LONDON.- The Korean Cultural Centre UK
with Art Center Nabi present their new exhibition Our Friendly Neighbours, on view now until 5 November at the KCC Exhibition space at 1-3 Strand, London, featuring major works by Yiyun Kang, the artist duo Bang & Lee and Jinjoon Lee.
For the exhibition, The KCCUK and Art Center Nabi have invited three artists working with new media and installation based performances to exhibit works drawing on human-nonhuman ecologies in the virtual realm. Our Friendly Neighbours focuses on the connection between art, technology, and the environment in a post-pandemic world. During the enforced isolations of the Covid-19 era, the understanding of the neighbourhood has increasingly expanded beyond immediate borders to encompass the global and non-human. Reflecting on global human expansion, the cause of the continuing climate crisis and the unequal pandemic response, the exhibition hones in on the virtual ecologies made and the artificial perceptions of space and time as communities collectively experience the destruction of the planet. Exploring the themes of commonality, harmony, and empathy, the exhibition asks us to consider both the extended definition of neighbourhood and how we can form shared value systems in todays secular, ever increasingly individualist society.
The artists responses are site-specific and immersive installations, new works employing large video projections, multi-channel video and sound installation with 3D animation, drawings, paintings, free verses overlaid on the window, and data visualisation using AI and game engines on real-time photorealistic image data. Experimenting with technology and large-scale media, the artists intend to transport visitors across concepts of borders and reflect on the planetary crisis we all face.
The exhibition will be open to the public from 8 September - 5 November and will be free of charge.
Yiyun Kangs immersive audio-visual installation Finite 2.0 is inspired by the overlapping fluidity of ideas in ancient Eastern and Western cultures, which understood the perfect nature as simultaneously infinite and finite, unbound and undetermined.
As introduced by the artist, Finite 2.0 allows us to confront the uncomfortable fact that humanity's perpetual desire is to exploit limited natural resources. An immersive experience of digitally rendered imagescapes and soundscapes narrates new ways of thinking about nature beyond the dualistic models of nature-culture, wilderness-civilisation, through which history has justified the widespread destruction and exploitation of mankind in nature.
Built with a combination of screens and translucent fabrics, the installation is designed to transmit and form the image at the same time, expanding the image beyond the screen and inviting the audience to freely navigate the space through this membrane.
Bang & Lees artwork The place that has no name is a continuing series of dystopian landscapes. Reflecting on how to transform the creative process during the pandemic, the artists continue their exploration of the subject of terra incognita (Latin, unknown land), a place recalling a remote wilderness, which explores a route across the prairie like in a game world waiting for the first level to load. The imagery in the installation expresses interwoven memories and experiences, visualising desolate lands and collapsed architectures to form a kind of Sisyphean journey of endlessly repeated activity; driving a rental car on a desert road without end.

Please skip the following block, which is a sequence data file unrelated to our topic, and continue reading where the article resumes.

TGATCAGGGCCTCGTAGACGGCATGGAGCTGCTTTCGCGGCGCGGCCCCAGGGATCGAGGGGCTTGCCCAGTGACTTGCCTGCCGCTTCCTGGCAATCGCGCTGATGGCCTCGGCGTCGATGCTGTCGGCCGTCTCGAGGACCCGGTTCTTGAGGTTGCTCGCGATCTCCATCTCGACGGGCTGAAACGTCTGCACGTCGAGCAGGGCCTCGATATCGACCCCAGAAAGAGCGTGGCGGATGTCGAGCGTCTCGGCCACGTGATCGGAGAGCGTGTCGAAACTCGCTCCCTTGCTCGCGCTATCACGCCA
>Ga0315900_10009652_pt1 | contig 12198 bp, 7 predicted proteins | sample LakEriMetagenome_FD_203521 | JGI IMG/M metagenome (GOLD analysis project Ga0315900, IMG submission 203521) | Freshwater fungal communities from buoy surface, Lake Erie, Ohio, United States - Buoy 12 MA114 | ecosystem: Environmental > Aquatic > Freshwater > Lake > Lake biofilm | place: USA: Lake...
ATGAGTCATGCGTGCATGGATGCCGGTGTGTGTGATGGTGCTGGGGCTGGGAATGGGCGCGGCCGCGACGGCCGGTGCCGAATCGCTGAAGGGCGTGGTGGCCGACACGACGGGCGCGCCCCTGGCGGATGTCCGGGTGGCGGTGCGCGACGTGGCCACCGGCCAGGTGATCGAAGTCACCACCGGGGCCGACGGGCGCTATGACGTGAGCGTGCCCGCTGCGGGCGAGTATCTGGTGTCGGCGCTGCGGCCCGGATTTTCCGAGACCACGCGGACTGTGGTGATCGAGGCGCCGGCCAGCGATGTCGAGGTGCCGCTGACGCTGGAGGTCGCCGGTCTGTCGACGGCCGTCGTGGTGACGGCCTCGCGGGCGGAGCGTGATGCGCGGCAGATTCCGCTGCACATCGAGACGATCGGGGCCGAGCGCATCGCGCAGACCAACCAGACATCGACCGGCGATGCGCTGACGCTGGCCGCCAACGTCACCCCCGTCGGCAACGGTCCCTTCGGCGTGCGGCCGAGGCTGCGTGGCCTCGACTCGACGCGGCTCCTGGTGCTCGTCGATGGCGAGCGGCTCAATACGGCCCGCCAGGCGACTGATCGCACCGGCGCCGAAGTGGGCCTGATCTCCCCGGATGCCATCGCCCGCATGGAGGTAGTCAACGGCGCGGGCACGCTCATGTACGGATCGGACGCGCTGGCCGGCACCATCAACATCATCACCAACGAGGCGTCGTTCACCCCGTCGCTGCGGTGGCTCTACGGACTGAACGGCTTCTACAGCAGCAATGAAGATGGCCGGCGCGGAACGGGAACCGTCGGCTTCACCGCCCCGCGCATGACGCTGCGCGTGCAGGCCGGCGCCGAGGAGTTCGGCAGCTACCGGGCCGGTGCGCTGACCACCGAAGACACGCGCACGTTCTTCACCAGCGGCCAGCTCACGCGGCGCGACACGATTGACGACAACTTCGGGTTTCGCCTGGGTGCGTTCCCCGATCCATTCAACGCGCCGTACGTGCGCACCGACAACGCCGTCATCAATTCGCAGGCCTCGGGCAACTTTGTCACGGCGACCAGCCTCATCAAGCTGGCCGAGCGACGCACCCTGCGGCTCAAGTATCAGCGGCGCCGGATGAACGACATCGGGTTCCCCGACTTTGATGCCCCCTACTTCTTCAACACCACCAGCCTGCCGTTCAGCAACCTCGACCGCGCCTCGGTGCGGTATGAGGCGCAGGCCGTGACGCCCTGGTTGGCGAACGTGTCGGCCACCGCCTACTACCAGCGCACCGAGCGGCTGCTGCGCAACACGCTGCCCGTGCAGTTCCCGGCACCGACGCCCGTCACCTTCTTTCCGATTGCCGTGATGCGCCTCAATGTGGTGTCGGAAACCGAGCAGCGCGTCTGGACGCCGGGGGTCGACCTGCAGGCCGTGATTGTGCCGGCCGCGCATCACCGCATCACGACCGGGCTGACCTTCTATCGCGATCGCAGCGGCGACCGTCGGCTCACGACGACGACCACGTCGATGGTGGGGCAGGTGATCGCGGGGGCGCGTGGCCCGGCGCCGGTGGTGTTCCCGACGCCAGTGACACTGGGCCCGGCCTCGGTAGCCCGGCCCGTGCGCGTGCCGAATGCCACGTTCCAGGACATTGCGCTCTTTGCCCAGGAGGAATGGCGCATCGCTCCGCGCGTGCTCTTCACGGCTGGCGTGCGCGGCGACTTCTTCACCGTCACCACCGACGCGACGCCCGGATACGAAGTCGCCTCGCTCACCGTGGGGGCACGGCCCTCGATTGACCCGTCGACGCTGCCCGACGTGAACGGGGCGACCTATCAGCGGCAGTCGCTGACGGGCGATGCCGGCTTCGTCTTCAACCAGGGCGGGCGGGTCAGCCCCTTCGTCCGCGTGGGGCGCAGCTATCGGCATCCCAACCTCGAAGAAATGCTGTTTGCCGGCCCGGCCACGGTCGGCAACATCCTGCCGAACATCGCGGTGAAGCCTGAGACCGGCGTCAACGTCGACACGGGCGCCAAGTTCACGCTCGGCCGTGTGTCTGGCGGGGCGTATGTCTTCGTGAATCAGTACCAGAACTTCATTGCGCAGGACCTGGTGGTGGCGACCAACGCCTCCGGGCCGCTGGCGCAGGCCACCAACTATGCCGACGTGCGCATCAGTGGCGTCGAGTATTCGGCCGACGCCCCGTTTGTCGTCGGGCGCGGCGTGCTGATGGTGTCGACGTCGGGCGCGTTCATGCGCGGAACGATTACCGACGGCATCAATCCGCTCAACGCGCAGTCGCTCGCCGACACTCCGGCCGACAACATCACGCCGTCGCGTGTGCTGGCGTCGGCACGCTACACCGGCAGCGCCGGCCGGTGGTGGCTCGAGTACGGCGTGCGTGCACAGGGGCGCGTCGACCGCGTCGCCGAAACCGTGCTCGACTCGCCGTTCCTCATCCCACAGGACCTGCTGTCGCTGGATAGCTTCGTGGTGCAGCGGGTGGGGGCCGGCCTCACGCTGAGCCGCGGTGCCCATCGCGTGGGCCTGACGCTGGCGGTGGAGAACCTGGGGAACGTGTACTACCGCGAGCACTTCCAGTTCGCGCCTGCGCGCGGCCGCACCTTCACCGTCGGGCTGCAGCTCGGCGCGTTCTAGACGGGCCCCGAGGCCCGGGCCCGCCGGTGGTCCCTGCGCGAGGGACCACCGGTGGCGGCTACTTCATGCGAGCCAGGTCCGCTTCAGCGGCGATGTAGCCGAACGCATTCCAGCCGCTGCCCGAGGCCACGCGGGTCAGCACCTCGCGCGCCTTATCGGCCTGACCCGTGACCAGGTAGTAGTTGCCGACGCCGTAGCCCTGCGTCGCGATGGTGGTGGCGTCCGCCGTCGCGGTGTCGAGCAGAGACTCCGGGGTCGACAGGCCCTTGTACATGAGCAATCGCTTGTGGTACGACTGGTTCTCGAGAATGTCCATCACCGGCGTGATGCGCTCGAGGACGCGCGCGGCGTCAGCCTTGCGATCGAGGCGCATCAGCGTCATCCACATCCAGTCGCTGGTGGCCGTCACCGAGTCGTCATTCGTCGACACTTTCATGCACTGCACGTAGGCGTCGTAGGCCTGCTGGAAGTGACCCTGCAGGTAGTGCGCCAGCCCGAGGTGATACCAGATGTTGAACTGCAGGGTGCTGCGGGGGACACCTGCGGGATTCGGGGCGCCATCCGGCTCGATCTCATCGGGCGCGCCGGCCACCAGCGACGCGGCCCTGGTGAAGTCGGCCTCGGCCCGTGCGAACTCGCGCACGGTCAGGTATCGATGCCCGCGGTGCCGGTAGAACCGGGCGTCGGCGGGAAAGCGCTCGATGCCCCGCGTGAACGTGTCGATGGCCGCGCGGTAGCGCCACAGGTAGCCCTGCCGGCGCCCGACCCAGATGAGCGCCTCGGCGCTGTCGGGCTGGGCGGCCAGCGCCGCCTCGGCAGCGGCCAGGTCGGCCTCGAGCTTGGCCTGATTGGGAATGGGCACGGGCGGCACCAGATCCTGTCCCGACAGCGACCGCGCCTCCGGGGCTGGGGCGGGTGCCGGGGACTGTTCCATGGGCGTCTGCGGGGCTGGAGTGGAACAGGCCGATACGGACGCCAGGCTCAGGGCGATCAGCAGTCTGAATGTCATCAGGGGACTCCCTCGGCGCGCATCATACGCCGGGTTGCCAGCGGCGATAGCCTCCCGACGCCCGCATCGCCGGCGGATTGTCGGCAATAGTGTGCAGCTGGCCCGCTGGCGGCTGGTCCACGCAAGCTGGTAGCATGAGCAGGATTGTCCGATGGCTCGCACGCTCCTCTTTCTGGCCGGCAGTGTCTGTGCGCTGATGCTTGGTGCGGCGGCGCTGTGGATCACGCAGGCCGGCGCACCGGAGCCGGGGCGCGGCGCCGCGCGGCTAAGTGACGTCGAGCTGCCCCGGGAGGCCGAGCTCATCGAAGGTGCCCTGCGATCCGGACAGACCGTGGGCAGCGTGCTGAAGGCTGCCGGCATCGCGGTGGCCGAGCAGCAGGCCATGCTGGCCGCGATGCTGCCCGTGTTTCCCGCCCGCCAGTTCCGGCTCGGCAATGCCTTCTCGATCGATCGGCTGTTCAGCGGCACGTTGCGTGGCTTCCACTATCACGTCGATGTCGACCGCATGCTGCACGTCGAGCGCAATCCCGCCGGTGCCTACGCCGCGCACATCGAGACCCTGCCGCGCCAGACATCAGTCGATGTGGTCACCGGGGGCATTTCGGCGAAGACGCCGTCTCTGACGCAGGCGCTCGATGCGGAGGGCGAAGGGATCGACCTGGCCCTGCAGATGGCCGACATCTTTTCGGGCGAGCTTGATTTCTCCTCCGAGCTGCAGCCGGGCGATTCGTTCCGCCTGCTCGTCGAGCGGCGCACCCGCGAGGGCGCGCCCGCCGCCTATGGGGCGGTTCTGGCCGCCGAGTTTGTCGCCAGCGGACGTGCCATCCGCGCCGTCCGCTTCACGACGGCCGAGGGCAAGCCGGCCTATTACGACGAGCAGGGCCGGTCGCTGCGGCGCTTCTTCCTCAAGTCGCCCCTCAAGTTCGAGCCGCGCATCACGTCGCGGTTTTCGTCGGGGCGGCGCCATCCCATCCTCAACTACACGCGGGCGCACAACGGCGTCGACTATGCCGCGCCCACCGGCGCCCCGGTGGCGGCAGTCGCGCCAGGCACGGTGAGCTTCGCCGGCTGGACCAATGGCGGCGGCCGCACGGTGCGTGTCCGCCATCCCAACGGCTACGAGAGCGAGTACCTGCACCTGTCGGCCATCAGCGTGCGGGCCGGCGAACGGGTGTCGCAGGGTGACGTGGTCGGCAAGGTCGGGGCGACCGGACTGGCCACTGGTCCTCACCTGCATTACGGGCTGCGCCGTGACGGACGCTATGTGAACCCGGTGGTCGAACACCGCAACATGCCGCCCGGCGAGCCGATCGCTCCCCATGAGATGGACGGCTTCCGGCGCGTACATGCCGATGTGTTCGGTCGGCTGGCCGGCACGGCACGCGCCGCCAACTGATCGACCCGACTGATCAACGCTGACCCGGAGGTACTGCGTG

For this exhibition, the artwork has been configured as part of the facade of the KCCUK building facing out into the Strand. The 3D animation is pieces across 3 screens, with free verses overlaid on the window. Five pieces, two black-and-white drawings and three oil pastel paintings of the main scenes of the work matching the keyframes of the 3D animation, will also be shown as part of the artwork. The animation sequence illustrates a desolate land through the eyes of the artists, whose circumstances appear to be in jeopardy in a limitless world.
Finally, Jinjoon Lees series Wandering Sun continues the artists exploration of liminal spaces and further questions the relationship between natural and artificial through AI-generated sceneries. For Lee, the piece expresses the need to reconnect with time and space in an increasingly virtual world;
As the concept of lived time has disappeared from our age of instant information, we have become virtually unable to feel space through our senses. If we hope to not lose that in-between space, where, ever shrinking, it sits between start and finish, we will have to pay closer attention.
Wandering Sun is a data visualisation project employing AI and game engines on real-time photorealistic image data. The installation draws from the iconography of the Irworobongdo, the majestic decorated folding screen behind the royal throne during the Joseon Dynasty depicting the Sun and the Moon in a mountain landscape. Lees Wandering Sun is a visualisation of NASAs data related to the climate crisis, imported into the world originally depicted in the Irworobongdo, rendered as a photorealistic natural scenery of the sun in its celestial navigation on the immense scale of a 3 x 5 metre LED screen. Audiences are invited to witness the Wandering Sun over time to challenge our conception of what it means to be natural or artificial, in a space -as Lee says- which exists somewhere but isnt anywhere, a nowhere in somewhere.